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The All-Cap-Blend invest­ment style ranks sec­ond out of the 12 invest­ment styles. It gets my Neu­tral rat­ing, which is based on aggre­ga­tion of fund rat­ings of all 661 funds in the style. Arti­cles on all style and sec­tor funds are here.

Per Fig­ure 1, there are 496 out of the 2,828 stocks (over 26% of the mar­ket cap) held by large-cap-blend funds that get an Attractive-or-better rat­ing. How­ever, only 7 out of 661 funds (less than 0.2% of total net asses) in the style get an Attractive-or-better rating.

As detailed in "Cheap Funds Dupe Investors", the fund indus­try offers many cheap funds but very few funds with high-quality stocks, or what I call good port­fo­lio man­age­ment. Over 95% of all style funds get low port­fo­lio man­age­ment rat­ings and do not jus­tify their costs.

Investors can­not assume that cheap funds are good invest­ments. Research on the under­ly­ing hold­ings of a fund is nec­es­sary for an informed decision.

Fig­ure 1: All Cap Blend Style Land­scape For Funds & Stocks


Charts Source: New Con­structs, LLC and com­pany filings

There are 661 funds to chose from within the All-Cap-Blend style, and they are all very dif­fer­ent. Per Fig­ure 2, the num­ber of hold­ing varies widely (from 10 to 3311), which cre­ates dras­ti­cally dif­fer­ent invest­ment impli­ca­tions and rat­ings.

How do investors pick the right fund out of the sea of choices that will deliver the best returns?

Fig­ure 2: Funds with Most & Least Hold­ings - Top 5

To iden­tify the best funds within a given cat­e­gory, investors need a pre­dic­tive rat­ing based on analy­sis of the under­ly­ing qual­ity of stocks in each fund. See Figure 3.

My pre­dic­tive fund rat­ings are based on aggre­gat­ing (1) my stock rat­ings on each of the fund's hold­ings and (2) all of the fund's expenses. Investors should not rely on backward-looking research of past per­for­mance for invest­ment decisions.

Fig­ure 3 shows the five best and worst-rated funds for the style. The best funds allo­cate more value to Attractive-or-better-rated stocks than the worst funds and vice versa. The worst funds have high total annual costs and hold poor stocks. My rat­ings (updated daily) on all funds in this style are here.

Fig­ure 3: Funds with the Best & Worst Rat­ings - Top 5


* MF des­ig­nates Mutual Funds and ETF des­ig­nates Exchange-Traded Funds

My top-rated All-Cap-Blend fund is Hen­nessy Funds Trust: Hen­nessy Cor­ner­stone Large Growth Fund (HILGX). One of its largest hold­ings and part of the 73% it allo­cates to Attractive-or-better stocks is Humana (HUM). I am bull­ish on the healthcare sec­tor and HUM is one of the best stocks in that sec­tor. An ROIC of 12% is excel­lent for a hos­pi­tal yet the val­u­a­tion of the stock does not seem to care. After its recent drop to ~$86.17, the stock's val­u­a­tion implies the company's after-tax cash flow (NOPAT) will per­ma­nently decline by over 10%. That is the kind of risk/reward I like.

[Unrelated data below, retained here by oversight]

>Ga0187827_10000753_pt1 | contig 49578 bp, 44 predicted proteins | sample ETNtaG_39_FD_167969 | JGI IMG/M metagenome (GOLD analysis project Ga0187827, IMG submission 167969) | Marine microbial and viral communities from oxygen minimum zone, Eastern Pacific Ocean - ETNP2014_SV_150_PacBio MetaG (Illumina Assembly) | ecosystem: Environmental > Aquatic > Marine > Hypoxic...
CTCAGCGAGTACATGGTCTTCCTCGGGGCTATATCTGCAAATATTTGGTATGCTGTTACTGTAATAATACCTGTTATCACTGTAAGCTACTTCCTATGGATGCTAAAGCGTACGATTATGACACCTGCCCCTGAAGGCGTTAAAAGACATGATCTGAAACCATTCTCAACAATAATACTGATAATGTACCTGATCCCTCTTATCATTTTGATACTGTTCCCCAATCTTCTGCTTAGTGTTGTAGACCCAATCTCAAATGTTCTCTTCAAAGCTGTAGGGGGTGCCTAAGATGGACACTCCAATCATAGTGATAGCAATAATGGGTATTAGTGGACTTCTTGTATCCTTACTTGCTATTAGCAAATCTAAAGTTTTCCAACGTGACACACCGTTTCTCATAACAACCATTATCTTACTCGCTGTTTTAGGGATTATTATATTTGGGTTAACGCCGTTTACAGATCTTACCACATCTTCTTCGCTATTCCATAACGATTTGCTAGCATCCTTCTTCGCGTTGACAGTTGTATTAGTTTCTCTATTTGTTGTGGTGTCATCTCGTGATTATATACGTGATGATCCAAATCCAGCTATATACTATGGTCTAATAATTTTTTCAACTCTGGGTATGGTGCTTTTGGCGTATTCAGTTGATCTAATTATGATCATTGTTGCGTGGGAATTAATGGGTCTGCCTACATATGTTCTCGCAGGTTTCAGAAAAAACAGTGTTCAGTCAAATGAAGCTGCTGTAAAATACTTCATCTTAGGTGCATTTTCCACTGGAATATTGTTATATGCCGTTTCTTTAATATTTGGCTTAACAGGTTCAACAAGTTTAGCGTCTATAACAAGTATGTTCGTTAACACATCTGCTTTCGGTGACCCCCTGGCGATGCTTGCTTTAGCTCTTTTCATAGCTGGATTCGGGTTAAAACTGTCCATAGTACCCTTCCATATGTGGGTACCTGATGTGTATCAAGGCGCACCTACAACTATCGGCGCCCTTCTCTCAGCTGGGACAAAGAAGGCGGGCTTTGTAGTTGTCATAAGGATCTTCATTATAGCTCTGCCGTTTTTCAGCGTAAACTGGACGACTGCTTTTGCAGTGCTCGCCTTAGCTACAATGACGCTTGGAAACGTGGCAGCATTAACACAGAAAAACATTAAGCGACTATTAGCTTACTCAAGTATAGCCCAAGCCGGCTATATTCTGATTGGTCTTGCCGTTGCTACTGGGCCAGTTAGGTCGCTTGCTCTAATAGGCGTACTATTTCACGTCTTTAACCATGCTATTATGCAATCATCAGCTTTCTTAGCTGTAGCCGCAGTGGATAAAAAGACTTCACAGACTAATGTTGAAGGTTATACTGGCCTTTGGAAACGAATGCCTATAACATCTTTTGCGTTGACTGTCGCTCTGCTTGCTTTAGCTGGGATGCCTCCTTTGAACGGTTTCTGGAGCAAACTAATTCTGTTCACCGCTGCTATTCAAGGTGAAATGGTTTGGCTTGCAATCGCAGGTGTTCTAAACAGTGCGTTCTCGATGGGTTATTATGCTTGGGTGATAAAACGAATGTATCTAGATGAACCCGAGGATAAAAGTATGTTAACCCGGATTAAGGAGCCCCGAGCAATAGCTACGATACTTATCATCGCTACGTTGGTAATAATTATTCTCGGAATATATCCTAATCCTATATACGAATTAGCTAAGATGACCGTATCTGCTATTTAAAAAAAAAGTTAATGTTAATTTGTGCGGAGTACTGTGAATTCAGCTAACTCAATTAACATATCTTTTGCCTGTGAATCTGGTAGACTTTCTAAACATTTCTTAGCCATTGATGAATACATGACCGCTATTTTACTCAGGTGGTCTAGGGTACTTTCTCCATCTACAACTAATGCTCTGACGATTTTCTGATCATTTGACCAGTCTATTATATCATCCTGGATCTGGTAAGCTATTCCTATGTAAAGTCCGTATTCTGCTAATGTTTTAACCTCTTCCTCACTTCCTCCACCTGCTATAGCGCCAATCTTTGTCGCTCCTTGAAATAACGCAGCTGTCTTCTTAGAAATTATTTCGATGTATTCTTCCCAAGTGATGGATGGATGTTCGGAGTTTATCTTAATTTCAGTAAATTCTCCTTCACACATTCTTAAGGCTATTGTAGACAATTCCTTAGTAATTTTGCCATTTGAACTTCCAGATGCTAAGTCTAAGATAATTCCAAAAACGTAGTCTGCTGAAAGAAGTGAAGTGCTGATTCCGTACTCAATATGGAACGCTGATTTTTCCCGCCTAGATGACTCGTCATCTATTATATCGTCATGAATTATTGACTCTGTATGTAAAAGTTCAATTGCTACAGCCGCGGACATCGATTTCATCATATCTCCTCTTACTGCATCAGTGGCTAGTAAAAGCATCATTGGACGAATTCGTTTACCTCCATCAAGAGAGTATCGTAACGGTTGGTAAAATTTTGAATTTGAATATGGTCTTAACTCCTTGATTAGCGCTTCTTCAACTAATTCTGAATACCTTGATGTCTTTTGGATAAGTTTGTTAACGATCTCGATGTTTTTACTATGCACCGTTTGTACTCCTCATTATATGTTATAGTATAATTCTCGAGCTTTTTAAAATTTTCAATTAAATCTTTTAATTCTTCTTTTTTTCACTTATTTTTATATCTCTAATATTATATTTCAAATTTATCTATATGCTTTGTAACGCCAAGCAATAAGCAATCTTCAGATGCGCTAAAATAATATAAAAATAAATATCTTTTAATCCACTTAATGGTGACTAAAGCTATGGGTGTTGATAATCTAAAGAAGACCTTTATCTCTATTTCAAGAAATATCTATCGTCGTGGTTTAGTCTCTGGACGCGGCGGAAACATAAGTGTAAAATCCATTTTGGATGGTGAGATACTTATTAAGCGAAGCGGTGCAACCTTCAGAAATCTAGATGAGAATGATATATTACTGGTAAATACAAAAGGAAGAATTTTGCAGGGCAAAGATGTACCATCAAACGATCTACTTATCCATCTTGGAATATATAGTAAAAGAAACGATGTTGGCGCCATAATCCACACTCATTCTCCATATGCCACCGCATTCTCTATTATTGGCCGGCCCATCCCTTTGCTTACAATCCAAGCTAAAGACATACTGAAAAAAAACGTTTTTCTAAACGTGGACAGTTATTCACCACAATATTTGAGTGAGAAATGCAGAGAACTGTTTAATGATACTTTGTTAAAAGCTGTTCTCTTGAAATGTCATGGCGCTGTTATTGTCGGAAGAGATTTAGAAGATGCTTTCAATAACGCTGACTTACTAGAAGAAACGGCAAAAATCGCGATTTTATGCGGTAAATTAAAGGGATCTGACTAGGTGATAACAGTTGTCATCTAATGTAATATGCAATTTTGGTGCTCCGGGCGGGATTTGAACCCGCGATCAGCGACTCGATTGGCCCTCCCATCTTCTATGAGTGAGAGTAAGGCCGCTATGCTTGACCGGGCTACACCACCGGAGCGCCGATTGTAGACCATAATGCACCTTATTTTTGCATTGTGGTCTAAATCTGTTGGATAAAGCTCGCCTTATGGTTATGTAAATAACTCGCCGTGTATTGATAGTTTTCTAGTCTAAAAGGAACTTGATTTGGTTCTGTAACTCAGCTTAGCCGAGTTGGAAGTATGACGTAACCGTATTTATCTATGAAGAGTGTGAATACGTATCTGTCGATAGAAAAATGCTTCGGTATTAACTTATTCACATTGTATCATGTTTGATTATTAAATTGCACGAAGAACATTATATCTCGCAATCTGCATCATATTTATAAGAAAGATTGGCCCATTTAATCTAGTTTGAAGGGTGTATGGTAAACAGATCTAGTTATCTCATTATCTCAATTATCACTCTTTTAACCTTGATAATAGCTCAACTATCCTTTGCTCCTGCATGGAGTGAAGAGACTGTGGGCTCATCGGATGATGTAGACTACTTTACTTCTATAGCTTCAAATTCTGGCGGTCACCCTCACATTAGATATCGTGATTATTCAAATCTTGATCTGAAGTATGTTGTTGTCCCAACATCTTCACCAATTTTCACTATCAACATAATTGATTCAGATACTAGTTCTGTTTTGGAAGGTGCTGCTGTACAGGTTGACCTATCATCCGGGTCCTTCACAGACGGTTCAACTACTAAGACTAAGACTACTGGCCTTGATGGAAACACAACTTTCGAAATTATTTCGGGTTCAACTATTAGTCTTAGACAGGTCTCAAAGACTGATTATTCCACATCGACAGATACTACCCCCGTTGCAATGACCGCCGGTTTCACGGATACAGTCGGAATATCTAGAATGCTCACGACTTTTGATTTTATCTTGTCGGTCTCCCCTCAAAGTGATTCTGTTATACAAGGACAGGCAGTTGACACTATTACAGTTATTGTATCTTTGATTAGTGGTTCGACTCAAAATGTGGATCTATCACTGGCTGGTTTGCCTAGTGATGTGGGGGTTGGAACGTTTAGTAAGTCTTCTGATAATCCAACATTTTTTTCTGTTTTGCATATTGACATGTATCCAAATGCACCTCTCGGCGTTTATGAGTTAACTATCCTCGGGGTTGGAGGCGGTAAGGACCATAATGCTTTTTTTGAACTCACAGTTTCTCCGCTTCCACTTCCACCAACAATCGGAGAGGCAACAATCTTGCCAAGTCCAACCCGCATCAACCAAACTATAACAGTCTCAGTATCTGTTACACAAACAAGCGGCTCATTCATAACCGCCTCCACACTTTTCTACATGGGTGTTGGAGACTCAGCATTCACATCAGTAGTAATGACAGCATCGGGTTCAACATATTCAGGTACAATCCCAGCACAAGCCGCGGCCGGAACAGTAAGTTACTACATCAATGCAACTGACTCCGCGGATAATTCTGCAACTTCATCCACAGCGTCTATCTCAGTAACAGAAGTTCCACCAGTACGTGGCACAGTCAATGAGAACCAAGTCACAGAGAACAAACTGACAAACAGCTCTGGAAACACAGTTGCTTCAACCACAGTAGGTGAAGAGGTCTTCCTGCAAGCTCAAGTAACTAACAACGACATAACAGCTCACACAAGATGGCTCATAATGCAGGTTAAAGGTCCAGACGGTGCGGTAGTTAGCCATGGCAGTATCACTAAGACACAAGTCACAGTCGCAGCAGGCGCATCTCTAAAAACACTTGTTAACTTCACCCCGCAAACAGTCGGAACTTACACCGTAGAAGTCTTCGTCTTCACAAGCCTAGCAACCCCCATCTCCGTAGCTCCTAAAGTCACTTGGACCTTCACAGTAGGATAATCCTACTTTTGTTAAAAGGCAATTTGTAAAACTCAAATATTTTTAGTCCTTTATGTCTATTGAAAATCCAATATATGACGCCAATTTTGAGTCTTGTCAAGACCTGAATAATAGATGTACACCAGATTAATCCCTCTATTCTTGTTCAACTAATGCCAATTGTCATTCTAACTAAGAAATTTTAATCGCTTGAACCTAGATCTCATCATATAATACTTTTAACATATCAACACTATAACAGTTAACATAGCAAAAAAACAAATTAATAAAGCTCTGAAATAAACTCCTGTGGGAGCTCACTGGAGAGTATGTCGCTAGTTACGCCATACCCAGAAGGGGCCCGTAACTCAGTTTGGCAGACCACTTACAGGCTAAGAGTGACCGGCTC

My worst-rated All-Cap-Blend Fund is Rydex Series Funds: Rus­sell 2000 1.5x Strat­egy Fund (RYAKX) One of its largest hold­ings and part of the 52% it allo­cates to Dangerous-or-worse stocks is Suc­cess­Fac­tors Inc. (SFSF), which gets my Dan­ger­ous rat­ing. SFSF's ROIC is neg­a­tive so the com­pany is bleed­ing cash. Equity investors should take note that as the busi­ness drains its cash reserves, man­age­ment is promis­ing chunks of this pre­cious asset to lessors. Investors should also note that the company's bal­ance sheet is mis­lead­ing. It does not show the $15 mil­lion of oper­at­ing lease oblig­a­tions that the com­pany is allowed to hide off-balance sheet. Though $15 mil­lion is a rel­a­tively small num­ber, the direc­tion taken in management's approach to its reported finan­cials is not encouraging.

Lastly, the stock's val­u­a­tion seems way too high to me. At about $40/share, the cur­rent price implies the com­pany will grow its prof­its at over 40% com­pounded annu­ally for at least 10 years. That is set­ting a rather high hur­dle for a man­age­ment team that appears focused on man­ag­ing account­ing earn­ings instead of eco­nomic earn­ings.

Investors need to tread care­fully when con­sid­er­ing All-Cap-Blend funds, as most are not worth buy­ing. Only 7 of the 661 funds for the style allo­cate enough value to Attractive-or-better-rated stocks to earn an Attrac­tive rat­ing. Fig­ure 3 shows the rat­ing land­scape of all ETFs and mutual funds in the All-Cap-Blend style.

Our style roadmap report ranks all styles and high­lights those that offer the best investments.

Fig­ure 4: Sep­a­rat­ing the Best Funds From the Worst

Fig­ure 5 lists our Pre­dic­tive Fund Rat­ing for the 5 largest and most pop­u­lar All-Cap-Blend funds.

Fig­ure 5: Five Largest All Cap Blend Funds


* MF des­ig­nates Mutual Funds and ETF des­ig­nates Exchange-Traded Funds

* Analy­sis uses the top-ranked class for each fund

Source: Best And Worst Funds: All-Cap Blend